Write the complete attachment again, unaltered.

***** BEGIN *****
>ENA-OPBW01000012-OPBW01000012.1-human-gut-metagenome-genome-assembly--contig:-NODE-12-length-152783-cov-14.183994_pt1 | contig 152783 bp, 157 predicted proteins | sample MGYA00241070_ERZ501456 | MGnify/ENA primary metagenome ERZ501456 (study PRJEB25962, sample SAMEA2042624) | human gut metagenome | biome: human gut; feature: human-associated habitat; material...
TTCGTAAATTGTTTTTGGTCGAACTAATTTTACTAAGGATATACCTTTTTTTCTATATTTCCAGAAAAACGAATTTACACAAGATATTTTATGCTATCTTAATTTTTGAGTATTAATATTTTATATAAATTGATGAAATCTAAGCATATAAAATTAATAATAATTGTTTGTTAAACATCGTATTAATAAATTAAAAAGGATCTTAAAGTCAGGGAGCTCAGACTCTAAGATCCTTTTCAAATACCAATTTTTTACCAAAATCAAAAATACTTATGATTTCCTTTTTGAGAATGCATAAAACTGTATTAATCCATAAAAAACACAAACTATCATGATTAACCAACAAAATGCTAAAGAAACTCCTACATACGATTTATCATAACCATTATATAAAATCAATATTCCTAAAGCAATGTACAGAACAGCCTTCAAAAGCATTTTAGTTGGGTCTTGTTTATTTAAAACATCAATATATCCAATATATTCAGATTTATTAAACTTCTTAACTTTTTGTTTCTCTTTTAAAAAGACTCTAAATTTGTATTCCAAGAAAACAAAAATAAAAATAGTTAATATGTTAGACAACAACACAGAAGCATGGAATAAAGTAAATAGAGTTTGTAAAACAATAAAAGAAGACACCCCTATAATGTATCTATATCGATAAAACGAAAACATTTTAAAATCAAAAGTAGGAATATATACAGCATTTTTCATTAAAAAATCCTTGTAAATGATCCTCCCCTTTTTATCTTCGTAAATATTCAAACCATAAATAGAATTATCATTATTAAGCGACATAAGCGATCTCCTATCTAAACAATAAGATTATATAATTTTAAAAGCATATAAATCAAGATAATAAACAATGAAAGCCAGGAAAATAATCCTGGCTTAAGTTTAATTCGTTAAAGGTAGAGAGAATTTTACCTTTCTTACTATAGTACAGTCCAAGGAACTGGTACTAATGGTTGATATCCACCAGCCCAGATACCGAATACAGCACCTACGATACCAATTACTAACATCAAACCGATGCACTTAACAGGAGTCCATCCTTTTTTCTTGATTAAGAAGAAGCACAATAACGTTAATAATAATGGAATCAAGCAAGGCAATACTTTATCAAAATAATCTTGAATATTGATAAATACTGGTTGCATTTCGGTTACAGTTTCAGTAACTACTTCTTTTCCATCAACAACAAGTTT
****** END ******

>ENA-OPBW01000012-OPBW01000012.1-human-gut-metagenome-genome-assembly--contig:-NODE-12-length-152783-cov-14.183994_pt1 | contig 152783 bp, 157 predicted proteins | sample MGYA00241070_ERZ501456 | MGnify/ENA primary metagenome ERZ501456 (study PRJEB25962, sample SAMEA2042624) | human gut metagenome | biome: human gut; feature: human-associated habitat; material...
TTCGTAAATTGTTTTTGGTCGAACTAATTTTACTAAGGATATACCTTTTTTTCTATATTTCCAGAAAAACGAATTTACACAAGATATTTTATGCTATCTTAATTTTTGAGTATTAATATTTTATATAAATTGATGAAATCTAAGCATATAAAATTAATAATAATTGTTTGTTAAACATCGTATTAATAAATTAAAAAGGATCTTAAAGTCAGGGAGCTCAGACTCTAAGATCCTTTTCAAATACCAATTTTTTACCAAAATCAAAAATACTTATGATTTCCTTTTTGAGAATGCATAAAACTGTATTAATCCATAAAAAACACAAACTATCATGATTAACCAACAAAATGCTAAAGAAACTCCTACATACGATTTATCATAACCATTATATAAAATCAATATTCCTAAAGCAATGTACAGAACAGCCTTCAAAAGCATTTTAGTTGGGTCTTGTTTATTTAAAACATCAATATATCCAATATATTCAGATTTATTAAACTTCTTAACTTTTTGTTTCTCTTTTAAAAAGACTCTAAATTTGTATTCCAAGAAAACAAAAATAAAAATAGTTAATATGTTAGACAACAACACAGAAGCATGGAATAAAGTAAATAGAGTTTGTAAAACAATAAAAGAAGACACCCCTATAATGTATCTATATCGATAAAACGAAAACATTTTAAAATCAAAAGTAGGAATATATACAGCATTTTTCATTAAAAAATCCTTGTAAATGATCCTCCCCTTTTTATCTTCGTAAATATTCAAACCATAAATAGAATTATCATTATTAAGCGACATAAGCGATCTCCTATCTAAACAATAAGATTATATAATTTTAAAAGCATATAAATCAAGATAATAAACAATGAAAGCCAGGAAAATAATCCTGGCTTAAGTTTAATTCGTTAAAGGTAGAGAGAATTTTACCTTTCTTACTATAGTACAGTCCAAGGAACTGGTACTAATGGTTGATATCCACCAGCCCAGATACCGAATACAGCACCTACGATACCAATTACTAACATCAAACCGATGCACTTAACAGGAGTCCATCCTTTTTTCTTGATTAAGAAGAAGCACAATAACGTTAATAATAATGGAATCAAGCAAGGCAATACTTTATCAAAATAATCTTGAATATTGATAAATACTGGTTGCATTTCGGTTACAGTTTCAGTAACTACTTCTTTTCCATCAACAACAAGTTT